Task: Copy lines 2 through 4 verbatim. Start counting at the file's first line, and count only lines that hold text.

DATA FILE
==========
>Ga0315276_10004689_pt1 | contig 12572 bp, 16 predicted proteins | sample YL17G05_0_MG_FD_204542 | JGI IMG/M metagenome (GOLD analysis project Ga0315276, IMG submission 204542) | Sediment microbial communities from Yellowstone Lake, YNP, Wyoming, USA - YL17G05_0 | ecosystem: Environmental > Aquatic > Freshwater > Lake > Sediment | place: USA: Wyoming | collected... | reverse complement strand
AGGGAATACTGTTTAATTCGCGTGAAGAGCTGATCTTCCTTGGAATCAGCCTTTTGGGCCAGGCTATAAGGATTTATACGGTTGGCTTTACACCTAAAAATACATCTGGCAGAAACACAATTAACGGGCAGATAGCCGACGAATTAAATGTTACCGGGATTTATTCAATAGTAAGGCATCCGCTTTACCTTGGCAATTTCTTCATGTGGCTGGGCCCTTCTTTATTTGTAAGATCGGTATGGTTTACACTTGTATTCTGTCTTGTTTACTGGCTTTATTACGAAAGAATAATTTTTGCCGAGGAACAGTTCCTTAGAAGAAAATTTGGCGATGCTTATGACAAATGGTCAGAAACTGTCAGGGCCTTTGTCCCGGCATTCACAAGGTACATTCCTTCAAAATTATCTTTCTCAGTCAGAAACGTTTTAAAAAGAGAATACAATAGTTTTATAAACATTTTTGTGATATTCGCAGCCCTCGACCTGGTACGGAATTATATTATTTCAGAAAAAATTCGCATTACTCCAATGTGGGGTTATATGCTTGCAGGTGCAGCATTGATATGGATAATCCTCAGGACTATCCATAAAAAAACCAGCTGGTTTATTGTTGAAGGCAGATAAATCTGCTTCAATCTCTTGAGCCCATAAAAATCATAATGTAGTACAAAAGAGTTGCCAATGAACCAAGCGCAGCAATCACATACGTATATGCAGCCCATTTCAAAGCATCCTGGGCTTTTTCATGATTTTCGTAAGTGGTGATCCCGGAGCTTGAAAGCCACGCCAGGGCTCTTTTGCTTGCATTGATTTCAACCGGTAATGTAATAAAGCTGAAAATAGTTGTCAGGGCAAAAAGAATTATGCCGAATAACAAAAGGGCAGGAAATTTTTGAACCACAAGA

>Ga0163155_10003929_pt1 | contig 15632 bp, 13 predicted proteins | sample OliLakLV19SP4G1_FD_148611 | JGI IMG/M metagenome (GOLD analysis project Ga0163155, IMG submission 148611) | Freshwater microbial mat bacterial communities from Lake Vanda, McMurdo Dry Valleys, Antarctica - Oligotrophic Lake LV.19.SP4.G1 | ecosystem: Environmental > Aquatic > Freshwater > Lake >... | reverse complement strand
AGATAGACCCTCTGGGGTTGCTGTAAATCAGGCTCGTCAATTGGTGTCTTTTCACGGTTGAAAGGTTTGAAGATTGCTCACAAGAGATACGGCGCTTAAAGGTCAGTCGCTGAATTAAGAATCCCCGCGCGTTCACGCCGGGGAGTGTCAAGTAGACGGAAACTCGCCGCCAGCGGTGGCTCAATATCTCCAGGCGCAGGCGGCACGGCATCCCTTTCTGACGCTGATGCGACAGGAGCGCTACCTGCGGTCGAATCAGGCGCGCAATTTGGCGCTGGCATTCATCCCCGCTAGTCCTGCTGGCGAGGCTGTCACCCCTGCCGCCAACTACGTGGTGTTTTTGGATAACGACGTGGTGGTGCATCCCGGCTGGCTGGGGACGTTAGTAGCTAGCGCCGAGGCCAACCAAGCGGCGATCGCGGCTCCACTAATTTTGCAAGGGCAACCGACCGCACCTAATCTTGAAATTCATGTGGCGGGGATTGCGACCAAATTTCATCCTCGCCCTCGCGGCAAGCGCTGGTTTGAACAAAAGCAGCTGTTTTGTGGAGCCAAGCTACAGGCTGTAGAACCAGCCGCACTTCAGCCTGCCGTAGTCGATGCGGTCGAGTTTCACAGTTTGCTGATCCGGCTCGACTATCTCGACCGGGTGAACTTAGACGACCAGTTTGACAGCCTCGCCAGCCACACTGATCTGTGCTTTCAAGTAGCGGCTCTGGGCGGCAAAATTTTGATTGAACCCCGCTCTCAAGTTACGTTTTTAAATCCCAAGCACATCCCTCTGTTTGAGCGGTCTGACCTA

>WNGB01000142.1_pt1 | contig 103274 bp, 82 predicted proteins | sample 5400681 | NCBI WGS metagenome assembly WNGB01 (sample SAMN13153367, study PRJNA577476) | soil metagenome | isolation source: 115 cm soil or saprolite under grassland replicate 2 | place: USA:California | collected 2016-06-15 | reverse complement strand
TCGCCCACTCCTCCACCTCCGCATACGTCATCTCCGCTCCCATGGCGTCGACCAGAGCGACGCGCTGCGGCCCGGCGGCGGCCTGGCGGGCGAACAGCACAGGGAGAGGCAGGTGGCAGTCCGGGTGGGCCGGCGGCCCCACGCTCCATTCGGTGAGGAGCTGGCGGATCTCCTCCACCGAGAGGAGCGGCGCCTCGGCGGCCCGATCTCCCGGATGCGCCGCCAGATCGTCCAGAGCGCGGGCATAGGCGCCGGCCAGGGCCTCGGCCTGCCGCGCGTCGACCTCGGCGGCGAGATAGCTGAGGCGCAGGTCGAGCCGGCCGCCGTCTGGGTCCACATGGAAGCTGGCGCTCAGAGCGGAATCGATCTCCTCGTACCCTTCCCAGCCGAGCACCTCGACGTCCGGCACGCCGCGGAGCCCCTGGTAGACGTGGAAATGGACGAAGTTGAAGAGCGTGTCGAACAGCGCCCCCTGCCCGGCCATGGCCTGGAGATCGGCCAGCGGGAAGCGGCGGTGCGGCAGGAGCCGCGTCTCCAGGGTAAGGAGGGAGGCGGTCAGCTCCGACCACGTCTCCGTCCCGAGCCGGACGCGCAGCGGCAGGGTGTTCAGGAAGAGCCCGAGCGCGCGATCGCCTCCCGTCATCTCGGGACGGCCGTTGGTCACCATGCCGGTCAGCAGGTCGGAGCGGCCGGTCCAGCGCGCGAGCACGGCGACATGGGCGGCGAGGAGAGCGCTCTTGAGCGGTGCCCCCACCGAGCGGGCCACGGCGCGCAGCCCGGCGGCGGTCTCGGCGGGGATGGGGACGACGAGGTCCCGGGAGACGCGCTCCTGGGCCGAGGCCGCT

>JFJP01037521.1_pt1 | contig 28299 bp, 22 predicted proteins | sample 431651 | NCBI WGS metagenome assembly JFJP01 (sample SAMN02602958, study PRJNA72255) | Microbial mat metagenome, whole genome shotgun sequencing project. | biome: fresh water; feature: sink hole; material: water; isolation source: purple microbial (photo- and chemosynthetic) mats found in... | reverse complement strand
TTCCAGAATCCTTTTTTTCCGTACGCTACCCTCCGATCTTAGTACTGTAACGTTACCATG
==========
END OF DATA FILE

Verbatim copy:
AGGGAATACTGTTTAATTCGCGTGAAGAGCTGATCTTCCTTGGAATCAGCCTTTTGGGCCAGGCTATAAGGATTTATACGGTTGGCTTTACACCTAAAAATACATCTGGCAGAAACACAATTAACGGGCAGATAGCCGACGAATTAAATGTTACCGGGATTTATTCAATAGTAAGGCATCCGCTTTACCTTGGCAATTTCTTCATGTGGCTGGGCCCTTCTTTATTTGTAAGATCGGTATGGTTTACACTTGTATTCTGTCTTGTTTACTGGCTTTATTACGAAAGAATAATTTTTGCCGAGGAACAGTTCCTTAGAAGAAAATTTGGCGATGCTTATGACAAATGGTCAGAAACTGTCAGGGCCTTTGTCCCGGCATTCACAAGGTACATTCCTTCAAAATTATCTTTCTCAGTCAGAAACGTTTTAAAAAGAGAATACAATAGTTTTATAAACATTTTTGTGATATTCGCAGCCCTCGACCTGGTACGGAATTATATTATTTCAGAAAAAATTCGCATTACTCCAATGTGGGGTTATATGCTTGCAGGTGCAGCATTGATATGGATAATCCTCAGGACTATCCATAAAAAAACCAGCTGGTTTATTGTTGAAGGCAGATAAATCTGCTTCAATCTCTTGAGCCCATAAAAATCATAATGTAGTACAAAAGAGTTGCCAATGAACCAAGCGCAGCAATCACATACGTATATGCAGCCCATTTCAAAGCATCCTGGGCTTTTTCATGATTTTCGTAAGTGGTGATCCCGGAGCTTGAAAGCCACGCCAGGGCTCTTTTGCTTGCATTGATTTCAACCGGTAATGTAATAAAGCTGAAAATAGTTGTCAGGGCAAAAAGAATTATGCCGAATAACAAAAGGGCAGGAAATTTTTGAACCACAAGA

>Ga0163155_10003929_pt1 | contig 15632 bp, 13 predicted proteins | sample OliLakLV19SP4G1_FD_148611 | JGI IMG/M metagenome (GOLD analysis project Ga0163155, IMG submission 148611) | Freshwater microbial mat bacterial communities from Lake Vanda, McMurdo Dry Valleys, Antarctica - Oligotrophic Lake LV.19.SP4.G1 | ecosystem: Environmental > Aquatic > Freshwater > Lake >... | reverse complement strand
AGATAGACCCTCTGGGGTTGCTGTAAATCAGGCTCGTCAATTGGTGTCTTTTCACGGTTGAAAGGTTTGAAGATTGCTCACAAGAGATACGGCGCTTAAAGGTCAGTCGCTGAATTAAGAATCCCCGCGCGTTCACGCCGGGGAGTGTCAAGTAGACGGAAACTCGCCGCCAGCGGTGGCTCAATATCTCCAGGCGCAGGCGGCACGGCATCCCTTTCTGACGCTGATGCGACAGGAGCGCTACCTGCGGTCGAATCAGGCGCGCAATTTGGCGCTGGCATTCATCCCCGCTAGTCCTGCTGGCGAGGCTGTCACCCCTGCCGCCAACTACGTGGTGTTTTTGGATAACGACGTGGTGGTGCATCCCGGCTGGCTGGGGACGTTAGTAGCTAGCGCCGAGGCCAACCAAGCGGCGATCGCGGCTCCACTAATTTTGCAAGGGCAACCGACCGCACCTAATCTTGAAATTCATGTGGCGGGGATTGCGACCAAATTTCATCCTCGCCCTCGCGGCAAGCGCTGGTTTGAACAAAAGCAGCTGTTTTGTGGAGCCAAGCTACAGGCTGTAGAACCAGCCGCACTTCAGCCTGCCGTAGTCGATGCGGTCGAGTTTCACAGTTTGCTGATCCGGCTCGACTATCTCGACCGGGTGAACTTAGACGACCAGTTTGACAGCCTCGCCAGCCACACTGATCTGTGCTTTCAAGTAGCGGCTCTGGGCGGCAAAATTTTGATTGAACCCCGCTCTCAAGTTACGTTTTTAAATCCCAAGCACATCCCTCTGTTTGAGCGGTCTGACCTA